Book Review: Fault Lines by Doug Johnstone

From the PR: “A little lie … a seismic secret … and the cracks are beginning to show…

In a re-imagined contemporary Edinburgh, where a tectonic fault has opened up to produce a new volcano in the Firth of Forth, and where tremors are an everyday occurrence, volcanologist Surtsey makes a shocking discovery.

On a clandestine trip to new volcanic island The Inch, to meet Tom, her lover and her boss, she finds his lifeless body, and makes the fatal decision to keep their affair, and her discovery, a secret. Desperate to know how he died, but also terrified she’ll be exposed, Surtsey’s life quickly spirals into a nightmare when someone makes contact – someone who claims to know what she’s done…”

I finished Fault Lines right at the end of last year and it’s still been occupying space in my head; it’s so bloody captivating and stuffed with lots of those ‘ahhhaaa’ moments.

I really like the premise for Fault Lines  – a new Volcanic island off the coast of Edinburgh birthed following the opening of a tectonic plate – and Doug Johnstone uses it as the dramatic centerpiece of one hell of a gripping thriller.

Not to mention the use of the Inch as a metaphor of what can happen when things rumbling away in secret explode into the light and rips things apart, as Surtsey finds out after the discovery of Tom’s body. Things only gets worse for her – someone knows she was there. Not only that but they seem to know an awful lot more about her secrets and begin to ratchet up both the pressure and the body count as Fault Lines tears along at a gripping pace as those revelations are thrown into the light and she’s left to deal with the fall out from them all the while trying to discover who killed Tom – something for which she is the main suspect.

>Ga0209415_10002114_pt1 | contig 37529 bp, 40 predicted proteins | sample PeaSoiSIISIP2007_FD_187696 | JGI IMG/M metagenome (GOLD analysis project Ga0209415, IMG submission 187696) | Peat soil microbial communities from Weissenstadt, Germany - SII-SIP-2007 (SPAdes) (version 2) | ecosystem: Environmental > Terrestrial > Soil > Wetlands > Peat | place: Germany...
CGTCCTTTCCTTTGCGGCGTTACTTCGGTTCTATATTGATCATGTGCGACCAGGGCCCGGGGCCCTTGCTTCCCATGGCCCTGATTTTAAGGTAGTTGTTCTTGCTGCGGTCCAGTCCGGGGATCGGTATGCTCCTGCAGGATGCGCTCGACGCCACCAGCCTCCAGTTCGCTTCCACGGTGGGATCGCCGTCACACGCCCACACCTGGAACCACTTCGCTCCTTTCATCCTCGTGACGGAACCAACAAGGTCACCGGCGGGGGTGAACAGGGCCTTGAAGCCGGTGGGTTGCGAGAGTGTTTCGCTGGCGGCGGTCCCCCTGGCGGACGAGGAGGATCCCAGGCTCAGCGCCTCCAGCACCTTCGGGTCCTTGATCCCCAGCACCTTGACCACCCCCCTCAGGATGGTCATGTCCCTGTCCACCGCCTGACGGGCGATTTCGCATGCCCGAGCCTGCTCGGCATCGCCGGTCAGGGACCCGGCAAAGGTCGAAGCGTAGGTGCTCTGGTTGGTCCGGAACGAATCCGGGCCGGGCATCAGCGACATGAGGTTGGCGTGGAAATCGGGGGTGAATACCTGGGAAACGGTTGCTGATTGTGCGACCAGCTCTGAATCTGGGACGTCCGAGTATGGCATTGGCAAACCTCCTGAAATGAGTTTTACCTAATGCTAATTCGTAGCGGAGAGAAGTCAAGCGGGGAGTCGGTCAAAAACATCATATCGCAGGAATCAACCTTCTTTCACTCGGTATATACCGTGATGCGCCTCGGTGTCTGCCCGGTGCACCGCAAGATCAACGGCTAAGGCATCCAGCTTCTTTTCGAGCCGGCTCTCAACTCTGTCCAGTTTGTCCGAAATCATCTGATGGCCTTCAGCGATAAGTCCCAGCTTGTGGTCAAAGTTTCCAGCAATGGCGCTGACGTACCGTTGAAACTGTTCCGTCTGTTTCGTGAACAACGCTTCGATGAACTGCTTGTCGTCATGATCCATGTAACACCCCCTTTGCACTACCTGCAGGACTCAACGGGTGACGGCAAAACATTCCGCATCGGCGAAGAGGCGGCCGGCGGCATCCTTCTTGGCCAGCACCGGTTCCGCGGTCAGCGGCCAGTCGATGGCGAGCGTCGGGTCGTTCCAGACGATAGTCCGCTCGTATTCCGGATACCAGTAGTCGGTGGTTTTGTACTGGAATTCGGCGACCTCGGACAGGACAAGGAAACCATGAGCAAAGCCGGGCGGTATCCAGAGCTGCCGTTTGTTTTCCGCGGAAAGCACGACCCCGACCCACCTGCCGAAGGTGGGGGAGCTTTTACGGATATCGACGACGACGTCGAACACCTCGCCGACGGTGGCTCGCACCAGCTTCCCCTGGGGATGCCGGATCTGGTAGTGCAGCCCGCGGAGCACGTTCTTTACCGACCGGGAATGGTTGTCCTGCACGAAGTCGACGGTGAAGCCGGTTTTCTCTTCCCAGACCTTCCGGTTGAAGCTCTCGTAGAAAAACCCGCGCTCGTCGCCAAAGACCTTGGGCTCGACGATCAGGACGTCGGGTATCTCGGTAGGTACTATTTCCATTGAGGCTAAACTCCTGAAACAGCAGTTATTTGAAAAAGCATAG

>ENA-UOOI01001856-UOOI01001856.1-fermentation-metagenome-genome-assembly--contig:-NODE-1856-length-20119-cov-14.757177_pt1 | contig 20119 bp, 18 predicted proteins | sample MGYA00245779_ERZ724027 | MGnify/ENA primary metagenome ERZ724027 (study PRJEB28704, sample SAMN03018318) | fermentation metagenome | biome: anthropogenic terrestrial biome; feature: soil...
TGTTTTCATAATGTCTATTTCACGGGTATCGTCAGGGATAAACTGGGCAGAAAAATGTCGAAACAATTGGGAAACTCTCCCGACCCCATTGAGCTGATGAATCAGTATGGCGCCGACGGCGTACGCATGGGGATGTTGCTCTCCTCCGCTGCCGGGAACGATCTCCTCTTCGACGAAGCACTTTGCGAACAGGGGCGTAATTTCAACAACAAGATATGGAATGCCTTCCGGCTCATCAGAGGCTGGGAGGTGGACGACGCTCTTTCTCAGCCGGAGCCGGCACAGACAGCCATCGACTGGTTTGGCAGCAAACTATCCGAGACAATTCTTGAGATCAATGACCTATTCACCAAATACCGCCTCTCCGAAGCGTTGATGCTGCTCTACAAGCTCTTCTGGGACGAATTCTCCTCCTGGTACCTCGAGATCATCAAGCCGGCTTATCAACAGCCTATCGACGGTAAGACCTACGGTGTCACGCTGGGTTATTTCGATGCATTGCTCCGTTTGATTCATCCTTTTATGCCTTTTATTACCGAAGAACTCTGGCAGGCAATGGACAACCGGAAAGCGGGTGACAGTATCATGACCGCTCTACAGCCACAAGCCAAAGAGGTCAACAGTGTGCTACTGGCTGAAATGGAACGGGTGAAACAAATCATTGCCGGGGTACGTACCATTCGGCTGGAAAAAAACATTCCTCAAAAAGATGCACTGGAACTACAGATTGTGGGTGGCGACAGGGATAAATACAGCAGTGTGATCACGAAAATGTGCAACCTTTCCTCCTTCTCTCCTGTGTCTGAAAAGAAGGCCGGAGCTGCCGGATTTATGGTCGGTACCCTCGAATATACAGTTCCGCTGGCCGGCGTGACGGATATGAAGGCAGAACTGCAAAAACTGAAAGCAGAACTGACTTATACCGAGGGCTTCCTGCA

Fault Lines is a tightly plotted little gem with more twists and turns in its 200-or-so pages than many twice its length. Doug Johnston also manages to pack in a richly portrayed group of characters, a compelling emotional story for Surtsey and her family and a good amount of humour and charm. Not a singly blood word is wasted and there are moments of genuine ‘what the hell?!’ and as for the final couple of twists; brilliant. Did not see the contents of that letter coming!

Fault Lines by Doug Johnston is a compelling thriller with a unique and imaginative premise and impressive plot that’s definitely worth a read.

My thanks, again, to Karen at Orenda Books for my copy.

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